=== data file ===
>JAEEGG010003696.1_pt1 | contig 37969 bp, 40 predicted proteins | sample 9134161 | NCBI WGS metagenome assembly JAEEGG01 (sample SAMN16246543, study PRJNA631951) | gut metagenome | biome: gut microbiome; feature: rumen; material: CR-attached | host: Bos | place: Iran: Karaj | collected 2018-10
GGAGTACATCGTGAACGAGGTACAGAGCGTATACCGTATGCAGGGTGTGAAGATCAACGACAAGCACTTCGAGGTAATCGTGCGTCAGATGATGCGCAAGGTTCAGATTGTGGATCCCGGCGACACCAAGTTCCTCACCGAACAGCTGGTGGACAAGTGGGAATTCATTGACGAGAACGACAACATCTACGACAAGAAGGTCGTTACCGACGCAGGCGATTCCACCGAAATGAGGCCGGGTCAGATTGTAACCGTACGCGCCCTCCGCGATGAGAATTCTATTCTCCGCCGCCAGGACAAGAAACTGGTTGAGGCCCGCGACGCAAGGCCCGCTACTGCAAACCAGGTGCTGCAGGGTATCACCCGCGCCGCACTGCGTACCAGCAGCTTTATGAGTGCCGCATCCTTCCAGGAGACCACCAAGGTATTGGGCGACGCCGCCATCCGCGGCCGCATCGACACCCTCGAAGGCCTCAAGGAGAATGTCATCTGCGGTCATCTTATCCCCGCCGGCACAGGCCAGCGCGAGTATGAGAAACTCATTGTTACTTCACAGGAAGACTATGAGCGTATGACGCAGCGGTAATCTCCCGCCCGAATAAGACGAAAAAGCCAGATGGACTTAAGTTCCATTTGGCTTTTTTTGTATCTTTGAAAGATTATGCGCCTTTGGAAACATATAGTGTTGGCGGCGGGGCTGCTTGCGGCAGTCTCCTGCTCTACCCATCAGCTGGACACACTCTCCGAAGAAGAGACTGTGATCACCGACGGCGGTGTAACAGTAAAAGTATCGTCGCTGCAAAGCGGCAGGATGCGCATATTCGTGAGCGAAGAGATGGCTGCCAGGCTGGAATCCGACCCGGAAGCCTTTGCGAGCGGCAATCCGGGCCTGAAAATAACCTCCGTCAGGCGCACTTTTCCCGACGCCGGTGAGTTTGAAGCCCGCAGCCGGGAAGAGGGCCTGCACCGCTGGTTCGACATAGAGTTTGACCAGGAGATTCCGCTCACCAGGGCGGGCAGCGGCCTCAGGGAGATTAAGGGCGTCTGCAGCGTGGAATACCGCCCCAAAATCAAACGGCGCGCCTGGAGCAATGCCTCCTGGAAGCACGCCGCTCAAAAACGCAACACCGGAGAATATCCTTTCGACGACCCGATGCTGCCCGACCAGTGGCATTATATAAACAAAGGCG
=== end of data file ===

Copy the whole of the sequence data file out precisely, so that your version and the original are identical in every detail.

>JAEEGG010003696.1_pt1 | contig 37969 bp, 40 predicted proteins | sample 9134161 | NCBI WGS metagenome assembly JAEEGG01 (sample SAMN16246543, study PRJNA631951) | gut metagenome | biome: gut microbiome; feature: rumen; material: CR-attached | host: Bos | place: Iran: Karaj | collected 2018-10
GGAGTACATCGTGAACGAGGTACAGAGCGTATACCGTATGCAGGGTGTGAAGATCAACGACAAGCACTTCGAGGTAATCGTGCGTCAGATGATGCGCAAGGTTCAGATTGTGGATCCCGGCGACACCAAGTTCCTCACCGAACAGCTGGTGGACAAGTGGGAATTCATTGACGAGAACGACAACATCTACGACAAGAAGGTCGTTACCGACGCAGGCGATTCCACCGAAATGAGGCCGGGTCAGATTGTAACCGTACGCGCCCTCCGCGATGAGAATTCTATTCTCCGCCGCCAGGACAAGAAACTGGTTGAGGCCCGCGACGCAAGGCCCGCTACTGCAAACCAGGTGCTGCAGGGTATCACCCGCGCCGCACTGCGTACCAGCAGCTTTATGAGTGCCGCATCCTTCCAGGAGACCACCAAGGTATTGGGCGACGCCGCCATCCGCGGCCGCATCGACACCCTCGAAGGCCTCAAGGAGAATGTCATCTGCGGTCATCTTATCCCCGCCGGCACAGGCCAGCGCGAGTATGAGAAACTCATTGTTACTTCACAGGAAGACTATGAGCGTATGACGCAGCGGTAATCTCCCGCCCGAATAAGACGAAAAAGCCAGATGGACTTAAGTTCCATTTGGCTTTTTTTGTATCTTTGAAAGATTATGCGCCTTTGGAAACATATAGTGTTGGCGGCGGGGCTGCTTGCGGCAGTCTCCTGCTCTACCCATCAGCTGGACACACTCTCCGAAGAAGAGACTGTGATCACCGACGGCGGTGTAACAGTAAAAGTATCGTCGCTGCAAAGCGGCAGGATGCGCATATTCGTGAGCGAAGAGATGGCTGCCAGGCTGGAATCCGACCCGGAAGCCTTTGCGAGCGGCAATCCGGGCCTGAAAATAACCTCCGTCAGGCGCACTTTTCCCGACGCCGGTGAGTTTGAAGCCCGCAGCCGGGAAGAGGGCCTGCACCGCTGGTTCGACATAGAGTTTGACCAGGAGATTCCGCTCACCAGGGCGGGCAGCGGCCTCAGGGAGATTAAGGGCGTCTGCAGCGTGGAATACCGCCCCAAAATCAAACGGCGCGCCTGGAGCAATGCCTCCTGGAAGCACGCCGCTCAAAAACGCAACACCGGAGAATATCCTTTCGACGACCCGATGCTGCCCGACCAGTGGCATTATATAAACAAAGGCG